The White Swan Express: A Story about Adoption by Jean Okimoto and Elaine Aoki (ages 4-8) – Tells the Chinese adoption story of both couples and singles.

       

       

       

      Waiting for May

      Waiting for May  by Janet Morgan Stoeke (ages 5+) – Written from the perspective of a brother awaiting the adoption of his new little sister from China, this book is can be used to introduce siblings to the idea of adoption, or explain the Chinese adoption process to a child adopted from China.

       

       

      Finding-Joy

      Finding Joy by Marion Coste (ages 5-8) – This book explain the reason why baby girls are abandoned in China in a non judgemental way. The book also talks about the joys and concern of the prospective adoptive parents. The watercolor illustrations are beautiful.

       

       

       

      My-China-Workbook

      My China Workbook by Beth O’Malley (ages 6-10) – An interactive tool redesigned for school-age children to help them explore what it means to be adopted.

       

       

       

       

      When-You-Were-Born-in-China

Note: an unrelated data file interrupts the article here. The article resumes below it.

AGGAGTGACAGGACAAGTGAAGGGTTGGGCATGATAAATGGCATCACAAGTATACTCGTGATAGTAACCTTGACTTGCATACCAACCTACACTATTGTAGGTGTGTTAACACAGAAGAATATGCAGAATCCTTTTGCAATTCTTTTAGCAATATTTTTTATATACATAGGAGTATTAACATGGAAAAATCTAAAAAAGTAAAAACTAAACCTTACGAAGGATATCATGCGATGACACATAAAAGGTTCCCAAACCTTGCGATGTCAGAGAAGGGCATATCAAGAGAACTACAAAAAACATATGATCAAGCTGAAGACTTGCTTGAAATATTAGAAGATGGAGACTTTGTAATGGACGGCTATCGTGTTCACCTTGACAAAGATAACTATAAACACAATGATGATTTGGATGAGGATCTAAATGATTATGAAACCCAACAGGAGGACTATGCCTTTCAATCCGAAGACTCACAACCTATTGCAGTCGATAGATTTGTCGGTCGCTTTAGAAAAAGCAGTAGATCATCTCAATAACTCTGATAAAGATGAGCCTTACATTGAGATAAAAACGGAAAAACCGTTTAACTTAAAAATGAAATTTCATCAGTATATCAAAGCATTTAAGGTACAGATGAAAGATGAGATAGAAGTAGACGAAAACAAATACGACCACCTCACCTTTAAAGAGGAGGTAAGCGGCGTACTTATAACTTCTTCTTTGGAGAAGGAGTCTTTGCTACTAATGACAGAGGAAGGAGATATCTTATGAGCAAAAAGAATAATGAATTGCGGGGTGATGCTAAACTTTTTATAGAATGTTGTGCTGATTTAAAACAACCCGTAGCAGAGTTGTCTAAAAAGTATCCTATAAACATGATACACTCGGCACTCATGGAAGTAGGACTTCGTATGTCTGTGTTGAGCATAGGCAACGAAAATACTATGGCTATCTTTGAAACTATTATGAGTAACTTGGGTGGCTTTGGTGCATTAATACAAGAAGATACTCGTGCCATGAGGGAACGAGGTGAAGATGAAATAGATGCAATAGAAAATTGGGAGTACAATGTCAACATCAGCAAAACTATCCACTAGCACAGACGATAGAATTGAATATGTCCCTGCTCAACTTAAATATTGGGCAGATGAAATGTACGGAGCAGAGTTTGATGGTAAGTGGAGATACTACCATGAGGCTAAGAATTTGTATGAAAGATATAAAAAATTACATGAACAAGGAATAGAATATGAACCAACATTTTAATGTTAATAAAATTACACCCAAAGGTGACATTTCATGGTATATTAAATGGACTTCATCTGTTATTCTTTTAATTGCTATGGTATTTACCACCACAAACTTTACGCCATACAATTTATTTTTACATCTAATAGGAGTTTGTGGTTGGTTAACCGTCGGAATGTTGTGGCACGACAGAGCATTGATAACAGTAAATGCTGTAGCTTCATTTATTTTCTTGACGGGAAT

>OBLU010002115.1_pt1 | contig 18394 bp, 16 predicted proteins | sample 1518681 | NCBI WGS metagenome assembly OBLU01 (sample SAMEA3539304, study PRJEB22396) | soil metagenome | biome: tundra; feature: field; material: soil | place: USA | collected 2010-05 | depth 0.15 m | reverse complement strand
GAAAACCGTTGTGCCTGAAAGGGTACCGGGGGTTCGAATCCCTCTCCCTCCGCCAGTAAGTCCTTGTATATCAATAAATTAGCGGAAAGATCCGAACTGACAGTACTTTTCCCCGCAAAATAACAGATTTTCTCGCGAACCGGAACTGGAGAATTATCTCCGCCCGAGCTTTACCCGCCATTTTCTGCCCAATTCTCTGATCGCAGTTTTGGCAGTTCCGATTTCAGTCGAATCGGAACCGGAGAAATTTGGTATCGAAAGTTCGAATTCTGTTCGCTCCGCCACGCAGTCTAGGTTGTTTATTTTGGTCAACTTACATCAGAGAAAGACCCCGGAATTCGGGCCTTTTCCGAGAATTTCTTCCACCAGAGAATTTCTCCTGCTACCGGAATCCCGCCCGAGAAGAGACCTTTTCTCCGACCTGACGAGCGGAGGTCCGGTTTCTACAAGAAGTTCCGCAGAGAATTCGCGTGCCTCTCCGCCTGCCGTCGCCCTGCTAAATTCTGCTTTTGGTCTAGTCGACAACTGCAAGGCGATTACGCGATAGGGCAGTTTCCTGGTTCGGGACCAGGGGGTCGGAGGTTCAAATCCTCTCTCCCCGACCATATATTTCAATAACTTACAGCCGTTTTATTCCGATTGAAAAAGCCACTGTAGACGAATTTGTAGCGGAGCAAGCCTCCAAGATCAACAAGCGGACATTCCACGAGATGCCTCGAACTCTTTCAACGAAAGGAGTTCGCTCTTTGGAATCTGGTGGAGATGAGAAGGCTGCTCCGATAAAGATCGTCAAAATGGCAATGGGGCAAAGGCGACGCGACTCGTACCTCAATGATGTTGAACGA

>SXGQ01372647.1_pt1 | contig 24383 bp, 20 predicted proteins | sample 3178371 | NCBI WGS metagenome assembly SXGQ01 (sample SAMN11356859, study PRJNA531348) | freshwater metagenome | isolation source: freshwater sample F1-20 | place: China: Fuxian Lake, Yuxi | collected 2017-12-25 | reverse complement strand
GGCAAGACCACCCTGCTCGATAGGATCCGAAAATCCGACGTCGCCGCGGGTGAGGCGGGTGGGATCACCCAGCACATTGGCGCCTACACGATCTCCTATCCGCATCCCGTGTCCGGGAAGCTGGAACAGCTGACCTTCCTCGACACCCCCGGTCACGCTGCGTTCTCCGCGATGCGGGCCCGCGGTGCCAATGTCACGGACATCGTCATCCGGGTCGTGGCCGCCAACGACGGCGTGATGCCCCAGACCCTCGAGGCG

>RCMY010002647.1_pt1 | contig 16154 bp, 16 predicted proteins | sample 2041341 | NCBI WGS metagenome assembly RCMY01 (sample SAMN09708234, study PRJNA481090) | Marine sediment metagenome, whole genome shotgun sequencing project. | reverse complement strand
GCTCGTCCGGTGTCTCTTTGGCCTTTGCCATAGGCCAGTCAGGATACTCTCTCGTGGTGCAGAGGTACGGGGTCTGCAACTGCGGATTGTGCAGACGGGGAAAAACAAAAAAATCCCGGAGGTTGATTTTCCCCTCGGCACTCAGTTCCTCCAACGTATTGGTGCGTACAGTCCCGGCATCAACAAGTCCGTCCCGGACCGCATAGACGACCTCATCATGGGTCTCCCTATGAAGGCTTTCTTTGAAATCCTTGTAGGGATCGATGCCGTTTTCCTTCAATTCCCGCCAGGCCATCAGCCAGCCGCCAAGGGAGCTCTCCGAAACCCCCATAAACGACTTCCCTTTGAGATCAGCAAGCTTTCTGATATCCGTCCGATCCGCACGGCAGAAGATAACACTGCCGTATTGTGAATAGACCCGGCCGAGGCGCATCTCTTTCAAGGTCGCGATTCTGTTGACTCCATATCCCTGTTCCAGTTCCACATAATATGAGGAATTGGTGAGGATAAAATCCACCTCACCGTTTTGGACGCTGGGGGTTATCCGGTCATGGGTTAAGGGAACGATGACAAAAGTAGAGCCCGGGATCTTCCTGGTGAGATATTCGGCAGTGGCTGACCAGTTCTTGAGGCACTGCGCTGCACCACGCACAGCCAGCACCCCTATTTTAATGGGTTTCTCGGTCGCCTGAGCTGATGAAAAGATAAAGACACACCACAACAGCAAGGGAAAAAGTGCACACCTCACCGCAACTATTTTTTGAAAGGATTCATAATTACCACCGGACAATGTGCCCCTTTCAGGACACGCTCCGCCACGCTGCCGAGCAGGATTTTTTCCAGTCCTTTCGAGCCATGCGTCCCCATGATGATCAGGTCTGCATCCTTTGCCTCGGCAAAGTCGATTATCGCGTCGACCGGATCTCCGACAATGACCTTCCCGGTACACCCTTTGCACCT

When You Were Born in China by Sara Dorow (ages 6-teens) – Photo essay of a Chinese adoption.

       

       

       

       

       

      Three-Names-of-Me

      Three Names of Me by Mary Cummings (ages 8-11) – This is a sweet story told from the perspective of a girl adopted from China. The title derives from her explanation of why she has three names (one unknown from her birth parents, one from the orphanage, and one from her parents). The emphasis in on the love between parent and child, but it also addresses the love between birth mother/first mother and child.

       

       

       

      The-Jade-Dragon